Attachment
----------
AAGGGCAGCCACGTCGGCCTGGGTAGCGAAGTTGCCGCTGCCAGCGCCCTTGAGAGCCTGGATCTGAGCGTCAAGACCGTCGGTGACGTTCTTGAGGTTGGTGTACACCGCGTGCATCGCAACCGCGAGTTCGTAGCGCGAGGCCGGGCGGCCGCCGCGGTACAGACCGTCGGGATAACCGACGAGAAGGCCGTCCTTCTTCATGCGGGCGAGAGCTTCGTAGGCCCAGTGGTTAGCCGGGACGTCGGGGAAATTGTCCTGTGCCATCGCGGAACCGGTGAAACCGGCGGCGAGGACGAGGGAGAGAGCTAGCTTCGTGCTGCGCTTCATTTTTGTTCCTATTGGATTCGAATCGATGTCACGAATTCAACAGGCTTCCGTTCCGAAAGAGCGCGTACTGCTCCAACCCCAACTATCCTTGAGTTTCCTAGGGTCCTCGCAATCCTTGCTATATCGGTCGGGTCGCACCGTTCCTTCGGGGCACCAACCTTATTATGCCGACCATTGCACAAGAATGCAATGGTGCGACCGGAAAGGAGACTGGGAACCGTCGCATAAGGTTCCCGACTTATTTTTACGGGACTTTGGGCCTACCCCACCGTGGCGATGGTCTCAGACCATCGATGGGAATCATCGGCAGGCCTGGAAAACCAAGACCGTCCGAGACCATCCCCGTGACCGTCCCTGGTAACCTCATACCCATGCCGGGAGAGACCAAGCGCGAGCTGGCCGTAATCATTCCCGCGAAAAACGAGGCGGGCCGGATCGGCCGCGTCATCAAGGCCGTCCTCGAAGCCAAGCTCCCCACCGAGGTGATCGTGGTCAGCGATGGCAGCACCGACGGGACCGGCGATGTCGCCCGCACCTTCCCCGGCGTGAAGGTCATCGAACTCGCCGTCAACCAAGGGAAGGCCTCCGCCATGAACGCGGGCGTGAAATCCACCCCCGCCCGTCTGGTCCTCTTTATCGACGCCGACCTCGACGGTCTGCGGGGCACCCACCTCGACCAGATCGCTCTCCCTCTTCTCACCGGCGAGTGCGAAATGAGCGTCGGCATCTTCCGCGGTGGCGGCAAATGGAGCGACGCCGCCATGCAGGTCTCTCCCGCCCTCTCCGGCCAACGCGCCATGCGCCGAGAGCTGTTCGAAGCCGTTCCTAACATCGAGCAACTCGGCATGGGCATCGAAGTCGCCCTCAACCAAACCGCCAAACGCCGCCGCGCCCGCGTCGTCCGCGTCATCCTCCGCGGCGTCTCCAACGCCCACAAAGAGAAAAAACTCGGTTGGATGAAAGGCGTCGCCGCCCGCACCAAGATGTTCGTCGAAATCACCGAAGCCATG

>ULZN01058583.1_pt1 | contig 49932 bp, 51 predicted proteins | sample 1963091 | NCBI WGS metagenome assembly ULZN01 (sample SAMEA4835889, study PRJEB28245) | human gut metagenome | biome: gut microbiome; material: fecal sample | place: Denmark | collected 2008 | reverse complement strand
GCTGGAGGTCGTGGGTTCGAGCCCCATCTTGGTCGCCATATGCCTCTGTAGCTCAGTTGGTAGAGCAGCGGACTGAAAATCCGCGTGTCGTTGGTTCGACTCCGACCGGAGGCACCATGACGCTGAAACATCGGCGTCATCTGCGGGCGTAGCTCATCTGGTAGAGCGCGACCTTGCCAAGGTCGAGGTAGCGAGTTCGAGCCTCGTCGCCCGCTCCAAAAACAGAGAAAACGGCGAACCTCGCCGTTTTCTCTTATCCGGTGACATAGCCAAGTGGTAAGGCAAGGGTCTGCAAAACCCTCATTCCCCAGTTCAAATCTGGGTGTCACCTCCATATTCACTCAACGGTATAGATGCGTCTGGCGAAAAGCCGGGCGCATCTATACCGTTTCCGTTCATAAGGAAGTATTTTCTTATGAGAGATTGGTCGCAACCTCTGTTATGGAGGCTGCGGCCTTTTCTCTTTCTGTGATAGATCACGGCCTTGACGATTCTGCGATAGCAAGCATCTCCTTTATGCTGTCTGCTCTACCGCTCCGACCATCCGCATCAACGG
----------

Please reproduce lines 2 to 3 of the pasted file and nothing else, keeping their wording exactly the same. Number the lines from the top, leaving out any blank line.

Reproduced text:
>ULZN01058583.1_pt1 | contig 49932 bp, 51 predicted proteins | sample 1963091 | NCBI WGS metagenome assembly ULZN01 (sample SAMEA4835889, study PRJEB28245) | human gut metagenome | biome: gut microbiome; material: fecal sample | place: Denmark | collected 2008 | reverse complement strand
GCTGGAGGTCGTGGGTTCGAGCCCCATCTTGGTCGCCATATGCCTCTGTAGCTCAGTTGGTAGAGCAGCGGACTGAAAATCCGCGTGTCGTTGGTTCGACTCCGACCGGAGGCACCATGACGCTGAAACATCGGCGTCATCTGCGGGCGTAGCTCATCTGGTAGAGCGCGACCTTGCCAAGGTCGAGGTAGCGAGTTCGAGCCTCGTCGCCCGCTCCAAAAACAGAGAAAACGGCGAACCTCGCCGTTTTCTCTTATCCGGTGACATAGCCAAGTGGTAAGGCAAGGGTCTGCAAAACCCTCATTCCCCAGTTCAAATCTGGGTGTCACCTCCATATTCACTCAACGGTATAGATGCGTCTGGCGAAAAGCCGGGCGCATCTATACCGTTTCCGTTCATAAGGAAGTATTTTCTTATGAGAGATTGGTCGCAACCTCTGTTATGGAGGCTGCGGCCTTTTCTCTTTCTGTGATAGATCACGGCCTTGACGATTCTGCGATAGCAAGCATCTCCTTTATGCTGTCTGCTCTACCGCTCCGACCATCCGCATCAACGG